The "line" was disseminated by way of Sidney Blumenthal—the White House aide and longtime Clinton fixer who was in charge of disseminating talking points to the media. "The First Lady said that she was distressed that the President was being attacked, in her view, for political motives for his ministry of a troubled person," Blumenthal later relayed in sworn testimony. (According to the Starr Report, Bill told Lewinsky he'd had "hundreds" of extramarital sexual encounters—which is a whole lot of ministering.)

So that was the story: Bill was the real victim here, not the intern repeatedly slimed by executive branch employees as a "stalker" who wore her dresses a little too tight. In a letter written several years later to the late writer Christopher Hitchens, Lewinsky personally thanked him for "being the only journalist to stand up against the Clinton spin machine (mainly Blumenthal) and reveal the genesis of the stalker story." Hitchens had stated in a sworn affidavit that he was present when Blumenthal propagated the "stalker" slur at lunch one day in March 1998.

The Lewinsky imbroglio might be the most infamous of Bill's questionable trysts, but it's nowhere near the most morally objectionable. There was Paula Jones, who in another sworn affidavit said that Bill exposed himself and instructed her to "kiss" his penis, actions for which she never offered consent. Clinton ended up paying Jones $850,000 in a lawsuit settlement, a federal judge found him in contempt of court for making "intentionally false" statements, and his law license was suspended. Perhaps most egregious are the allegations of Juanita Broaddrick, who maintains that Bill raped her when he was attorney general of Arkansas and whose story was recounted last month in excruciating detail by Buzzfeed's Katie Baker.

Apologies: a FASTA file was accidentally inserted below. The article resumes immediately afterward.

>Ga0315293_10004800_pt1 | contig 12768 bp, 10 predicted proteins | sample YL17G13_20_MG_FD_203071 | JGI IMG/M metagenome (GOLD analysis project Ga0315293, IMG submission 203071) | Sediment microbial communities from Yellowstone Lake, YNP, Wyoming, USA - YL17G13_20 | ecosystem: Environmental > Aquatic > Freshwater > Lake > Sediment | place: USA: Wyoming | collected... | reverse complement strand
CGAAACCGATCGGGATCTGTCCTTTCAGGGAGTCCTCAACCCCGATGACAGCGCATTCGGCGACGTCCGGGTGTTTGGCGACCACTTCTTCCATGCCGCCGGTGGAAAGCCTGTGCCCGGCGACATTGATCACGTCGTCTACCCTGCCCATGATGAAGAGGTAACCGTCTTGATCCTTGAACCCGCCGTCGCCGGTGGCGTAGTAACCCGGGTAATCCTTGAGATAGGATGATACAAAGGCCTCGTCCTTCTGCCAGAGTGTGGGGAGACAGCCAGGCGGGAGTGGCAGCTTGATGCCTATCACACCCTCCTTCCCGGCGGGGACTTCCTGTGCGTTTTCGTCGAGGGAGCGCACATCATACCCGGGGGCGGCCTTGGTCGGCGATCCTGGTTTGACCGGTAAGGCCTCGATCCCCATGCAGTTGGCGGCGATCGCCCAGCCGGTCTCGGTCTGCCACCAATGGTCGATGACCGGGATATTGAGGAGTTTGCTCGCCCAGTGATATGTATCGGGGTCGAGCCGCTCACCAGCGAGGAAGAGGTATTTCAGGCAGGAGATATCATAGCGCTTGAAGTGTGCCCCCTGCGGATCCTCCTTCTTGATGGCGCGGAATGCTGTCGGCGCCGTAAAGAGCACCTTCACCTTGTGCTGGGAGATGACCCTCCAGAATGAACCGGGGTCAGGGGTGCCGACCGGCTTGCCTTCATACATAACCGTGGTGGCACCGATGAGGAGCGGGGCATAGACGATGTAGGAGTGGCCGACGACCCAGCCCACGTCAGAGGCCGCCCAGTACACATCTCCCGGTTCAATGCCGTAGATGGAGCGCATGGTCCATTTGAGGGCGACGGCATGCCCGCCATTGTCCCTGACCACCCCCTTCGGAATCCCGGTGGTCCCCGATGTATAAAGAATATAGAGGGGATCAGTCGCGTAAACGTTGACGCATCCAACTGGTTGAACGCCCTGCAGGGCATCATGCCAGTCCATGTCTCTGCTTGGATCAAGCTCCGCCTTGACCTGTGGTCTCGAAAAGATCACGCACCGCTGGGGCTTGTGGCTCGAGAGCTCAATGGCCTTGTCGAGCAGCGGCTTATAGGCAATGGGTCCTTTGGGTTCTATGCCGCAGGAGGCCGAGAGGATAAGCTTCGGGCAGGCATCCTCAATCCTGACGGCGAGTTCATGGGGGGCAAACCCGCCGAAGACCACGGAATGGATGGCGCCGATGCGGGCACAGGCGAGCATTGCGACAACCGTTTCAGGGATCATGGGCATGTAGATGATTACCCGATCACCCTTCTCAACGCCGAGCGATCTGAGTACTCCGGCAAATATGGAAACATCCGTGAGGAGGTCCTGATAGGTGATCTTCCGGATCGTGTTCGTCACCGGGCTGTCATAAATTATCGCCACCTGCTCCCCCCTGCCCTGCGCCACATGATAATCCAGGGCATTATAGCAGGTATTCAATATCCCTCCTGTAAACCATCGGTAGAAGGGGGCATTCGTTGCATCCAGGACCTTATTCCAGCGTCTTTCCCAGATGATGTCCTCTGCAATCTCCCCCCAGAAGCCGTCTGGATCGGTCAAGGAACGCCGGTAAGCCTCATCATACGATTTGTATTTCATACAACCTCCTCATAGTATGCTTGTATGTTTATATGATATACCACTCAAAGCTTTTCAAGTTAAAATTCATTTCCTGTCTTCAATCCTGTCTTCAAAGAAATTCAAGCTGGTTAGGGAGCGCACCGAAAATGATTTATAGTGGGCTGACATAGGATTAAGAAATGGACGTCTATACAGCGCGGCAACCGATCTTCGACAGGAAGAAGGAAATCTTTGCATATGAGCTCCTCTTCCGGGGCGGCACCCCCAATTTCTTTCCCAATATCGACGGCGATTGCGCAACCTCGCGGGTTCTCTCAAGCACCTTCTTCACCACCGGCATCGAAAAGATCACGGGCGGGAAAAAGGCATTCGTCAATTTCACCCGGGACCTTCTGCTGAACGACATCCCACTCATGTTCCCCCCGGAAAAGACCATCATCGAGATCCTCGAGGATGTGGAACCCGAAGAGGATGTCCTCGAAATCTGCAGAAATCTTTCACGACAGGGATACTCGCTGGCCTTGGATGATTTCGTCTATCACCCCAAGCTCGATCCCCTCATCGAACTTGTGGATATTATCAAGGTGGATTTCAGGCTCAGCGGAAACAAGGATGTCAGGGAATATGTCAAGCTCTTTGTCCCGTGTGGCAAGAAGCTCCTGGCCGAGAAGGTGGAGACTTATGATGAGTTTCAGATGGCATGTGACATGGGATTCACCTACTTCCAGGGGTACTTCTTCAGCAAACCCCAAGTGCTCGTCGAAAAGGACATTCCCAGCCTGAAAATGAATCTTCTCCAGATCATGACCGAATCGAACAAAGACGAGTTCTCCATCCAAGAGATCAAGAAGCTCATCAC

Bill Clinton has never been charged or convicted of sexual assault. Still, there's a vast body of evidence demonstrating that he frequently pursued women in subordinate or vulnerable positions and made use of massive power disparities to obtain sex, including more than once with individuals who subsequently stated that they did not consent to his advances.

The post hoc rationalizations offered always made things worse. The way the Clintons layered half-truth upon half-truth to cover for Bill's conduct—until things spiraled out of control—eerily mirrors the way Hillary has handled her recent email woes. The initial blameworthy act (using a private email server in violation of State Department protocol) has gradually seeped into additional areas of wrongdoing—covering up questionable conduct, repeatedly misleading the public—and though no criminal charges have resulted, what could have been an easily-fixable mishap morphed into a full-fledged debacle.

For their entire political careers, Hillary and Bill have packaged themselves as a single unit: "Two for the price of one" is how a TV reporter characterized it in 1992. Just as Hillary was delegated many important governing responsibilities in the 1990s, so too would Bill under any forthcoming Clinton administration. Hillary herself said in May that she would put him "in charge" of fixing the economy. Whatever else it would mean, Hillary's election would guarantee the return of a known sleazeball to the White House.